In the late 1950s, Cuba’s Batista government had a vision: create a world-class racing event that would attract wealthy tourists, especially from the neighboring United States. The chosen location for this exciting endeavor was none other than the picturesque Malecon Avenue, Havana’s beachfront boulevard. And so, the Cuban Grand Prix was born.
The inaugural 1957 race was nothing short of spectacular. A legendary lineup of drivers gathered to race through the streets of Havana, with the famed Argentine racer Juan Manuel Fangio leading the pack in his Maserati 300S. Competing against him were Carroll Shelby in a Ferrari 410 and Alfonso de Portago in a Ferrari 860, among other talented drivers. In the end, it was Fangio who crossed the finish line first, adding another victory to his already impressive career.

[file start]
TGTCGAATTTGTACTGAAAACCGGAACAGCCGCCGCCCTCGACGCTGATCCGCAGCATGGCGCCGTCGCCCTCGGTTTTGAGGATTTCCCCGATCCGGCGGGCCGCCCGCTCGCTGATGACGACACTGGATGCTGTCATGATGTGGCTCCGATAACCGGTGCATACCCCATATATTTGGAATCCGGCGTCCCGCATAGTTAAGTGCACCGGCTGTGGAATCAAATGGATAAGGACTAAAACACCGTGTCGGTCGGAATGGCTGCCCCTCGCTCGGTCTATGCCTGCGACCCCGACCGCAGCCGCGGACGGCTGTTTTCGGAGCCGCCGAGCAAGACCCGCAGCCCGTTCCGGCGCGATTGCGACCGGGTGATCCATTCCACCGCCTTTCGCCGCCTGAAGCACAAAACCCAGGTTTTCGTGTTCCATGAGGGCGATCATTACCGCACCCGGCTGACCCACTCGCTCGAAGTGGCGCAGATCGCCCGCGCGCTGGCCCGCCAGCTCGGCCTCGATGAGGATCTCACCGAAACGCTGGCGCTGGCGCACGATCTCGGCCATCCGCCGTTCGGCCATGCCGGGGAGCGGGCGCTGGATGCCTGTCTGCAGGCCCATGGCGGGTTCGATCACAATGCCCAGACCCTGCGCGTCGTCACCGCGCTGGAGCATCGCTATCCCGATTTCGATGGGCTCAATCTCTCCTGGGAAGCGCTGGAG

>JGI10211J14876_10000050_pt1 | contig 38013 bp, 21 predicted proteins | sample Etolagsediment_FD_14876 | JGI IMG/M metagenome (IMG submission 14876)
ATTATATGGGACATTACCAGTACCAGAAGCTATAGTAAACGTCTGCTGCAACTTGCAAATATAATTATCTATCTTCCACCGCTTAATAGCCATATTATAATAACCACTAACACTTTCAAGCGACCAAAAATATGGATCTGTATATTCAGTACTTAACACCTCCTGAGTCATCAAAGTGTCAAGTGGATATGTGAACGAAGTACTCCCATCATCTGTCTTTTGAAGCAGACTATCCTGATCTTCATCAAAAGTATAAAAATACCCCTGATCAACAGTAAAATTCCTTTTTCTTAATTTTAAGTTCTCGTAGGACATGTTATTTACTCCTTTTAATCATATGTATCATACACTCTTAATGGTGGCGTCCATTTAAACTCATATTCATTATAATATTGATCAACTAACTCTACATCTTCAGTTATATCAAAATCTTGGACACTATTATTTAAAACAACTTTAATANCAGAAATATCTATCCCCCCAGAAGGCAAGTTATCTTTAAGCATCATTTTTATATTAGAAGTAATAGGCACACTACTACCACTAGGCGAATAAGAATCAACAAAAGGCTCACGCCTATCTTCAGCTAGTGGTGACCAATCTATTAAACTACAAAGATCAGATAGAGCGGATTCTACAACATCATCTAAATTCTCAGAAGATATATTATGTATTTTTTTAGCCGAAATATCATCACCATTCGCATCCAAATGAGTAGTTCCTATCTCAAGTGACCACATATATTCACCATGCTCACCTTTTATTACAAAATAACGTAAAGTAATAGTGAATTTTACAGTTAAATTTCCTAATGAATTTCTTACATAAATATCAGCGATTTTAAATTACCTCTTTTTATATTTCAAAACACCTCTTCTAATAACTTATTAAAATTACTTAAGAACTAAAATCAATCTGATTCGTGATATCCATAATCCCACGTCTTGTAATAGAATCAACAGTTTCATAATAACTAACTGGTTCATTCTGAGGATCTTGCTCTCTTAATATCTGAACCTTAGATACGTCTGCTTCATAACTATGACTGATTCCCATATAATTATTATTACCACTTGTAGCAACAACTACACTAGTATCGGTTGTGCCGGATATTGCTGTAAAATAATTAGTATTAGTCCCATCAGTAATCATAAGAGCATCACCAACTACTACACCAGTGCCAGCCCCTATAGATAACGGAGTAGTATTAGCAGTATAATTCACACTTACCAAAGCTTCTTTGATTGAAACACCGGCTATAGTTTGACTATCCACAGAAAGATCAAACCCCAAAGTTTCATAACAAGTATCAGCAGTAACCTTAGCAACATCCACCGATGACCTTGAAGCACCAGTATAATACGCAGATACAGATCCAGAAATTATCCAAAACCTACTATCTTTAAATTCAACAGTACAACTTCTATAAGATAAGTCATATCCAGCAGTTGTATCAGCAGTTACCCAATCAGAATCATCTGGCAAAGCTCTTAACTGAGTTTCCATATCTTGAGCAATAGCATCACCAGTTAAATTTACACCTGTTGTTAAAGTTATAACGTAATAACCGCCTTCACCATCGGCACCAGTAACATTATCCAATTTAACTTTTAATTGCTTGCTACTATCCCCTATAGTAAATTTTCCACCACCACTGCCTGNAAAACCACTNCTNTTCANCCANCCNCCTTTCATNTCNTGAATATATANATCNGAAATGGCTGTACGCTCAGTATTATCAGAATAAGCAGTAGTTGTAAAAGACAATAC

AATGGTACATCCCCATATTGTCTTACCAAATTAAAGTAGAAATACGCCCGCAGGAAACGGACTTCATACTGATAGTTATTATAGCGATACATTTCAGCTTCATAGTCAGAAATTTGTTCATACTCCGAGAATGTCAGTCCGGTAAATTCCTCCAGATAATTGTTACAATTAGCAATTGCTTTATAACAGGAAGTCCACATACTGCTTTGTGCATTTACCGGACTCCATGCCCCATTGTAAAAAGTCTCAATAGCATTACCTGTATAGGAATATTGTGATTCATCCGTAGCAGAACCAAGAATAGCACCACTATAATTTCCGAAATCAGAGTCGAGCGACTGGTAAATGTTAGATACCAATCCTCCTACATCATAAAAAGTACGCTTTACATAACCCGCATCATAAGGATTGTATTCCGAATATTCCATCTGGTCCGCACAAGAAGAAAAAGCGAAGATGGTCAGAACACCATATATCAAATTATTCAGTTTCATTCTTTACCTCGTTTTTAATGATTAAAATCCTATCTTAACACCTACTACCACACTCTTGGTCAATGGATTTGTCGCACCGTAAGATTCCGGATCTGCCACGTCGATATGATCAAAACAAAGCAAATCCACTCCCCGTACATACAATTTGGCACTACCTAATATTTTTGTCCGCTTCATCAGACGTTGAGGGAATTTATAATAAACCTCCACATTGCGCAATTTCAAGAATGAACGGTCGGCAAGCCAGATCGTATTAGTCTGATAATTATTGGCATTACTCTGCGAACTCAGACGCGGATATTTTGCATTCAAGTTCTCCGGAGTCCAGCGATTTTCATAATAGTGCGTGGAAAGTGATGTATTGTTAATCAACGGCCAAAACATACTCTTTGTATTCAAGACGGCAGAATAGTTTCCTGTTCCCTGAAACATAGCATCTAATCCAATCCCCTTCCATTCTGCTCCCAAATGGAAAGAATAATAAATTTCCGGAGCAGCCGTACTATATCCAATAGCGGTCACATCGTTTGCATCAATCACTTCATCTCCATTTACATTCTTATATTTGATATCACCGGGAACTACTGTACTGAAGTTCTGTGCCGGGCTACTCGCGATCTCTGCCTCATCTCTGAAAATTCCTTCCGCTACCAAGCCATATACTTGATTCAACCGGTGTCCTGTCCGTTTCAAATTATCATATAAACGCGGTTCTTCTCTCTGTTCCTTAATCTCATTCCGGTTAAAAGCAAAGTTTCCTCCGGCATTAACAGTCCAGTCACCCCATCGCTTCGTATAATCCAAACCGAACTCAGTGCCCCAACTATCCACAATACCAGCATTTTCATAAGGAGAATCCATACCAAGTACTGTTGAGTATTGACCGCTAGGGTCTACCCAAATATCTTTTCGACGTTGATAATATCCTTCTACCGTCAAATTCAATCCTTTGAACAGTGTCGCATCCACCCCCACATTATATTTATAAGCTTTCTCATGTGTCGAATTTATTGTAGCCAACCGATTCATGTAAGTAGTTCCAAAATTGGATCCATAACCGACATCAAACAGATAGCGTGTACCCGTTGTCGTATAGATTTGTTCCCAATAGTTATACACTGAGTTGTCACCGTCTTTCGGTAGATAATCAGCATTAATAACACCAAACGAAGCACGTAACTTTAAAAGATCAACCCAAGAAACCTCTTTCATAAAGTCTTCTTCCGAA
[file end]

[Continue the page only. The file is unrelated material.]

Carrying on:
The event was not without its share of drama, however. Just a year later, during the 1958 Cuban Grand Prix, Fangio was kidnapped by anti-government rebels linked to the 26th of July Movement. Though he was released unharmed, the incident cast a shadow over the race’s reputation and contributed to its eventual demise.
Despite its brief existence, the Cuban Grand Prix of 1957 remains an unforgettable moment in Havana’s history. The thrilling race, set against the stunning backdrop of Havana’s beachfront, showcased the city’s vibrant atmosphere and provided an exciting glimpse into Cuba’s potential as a racing destination.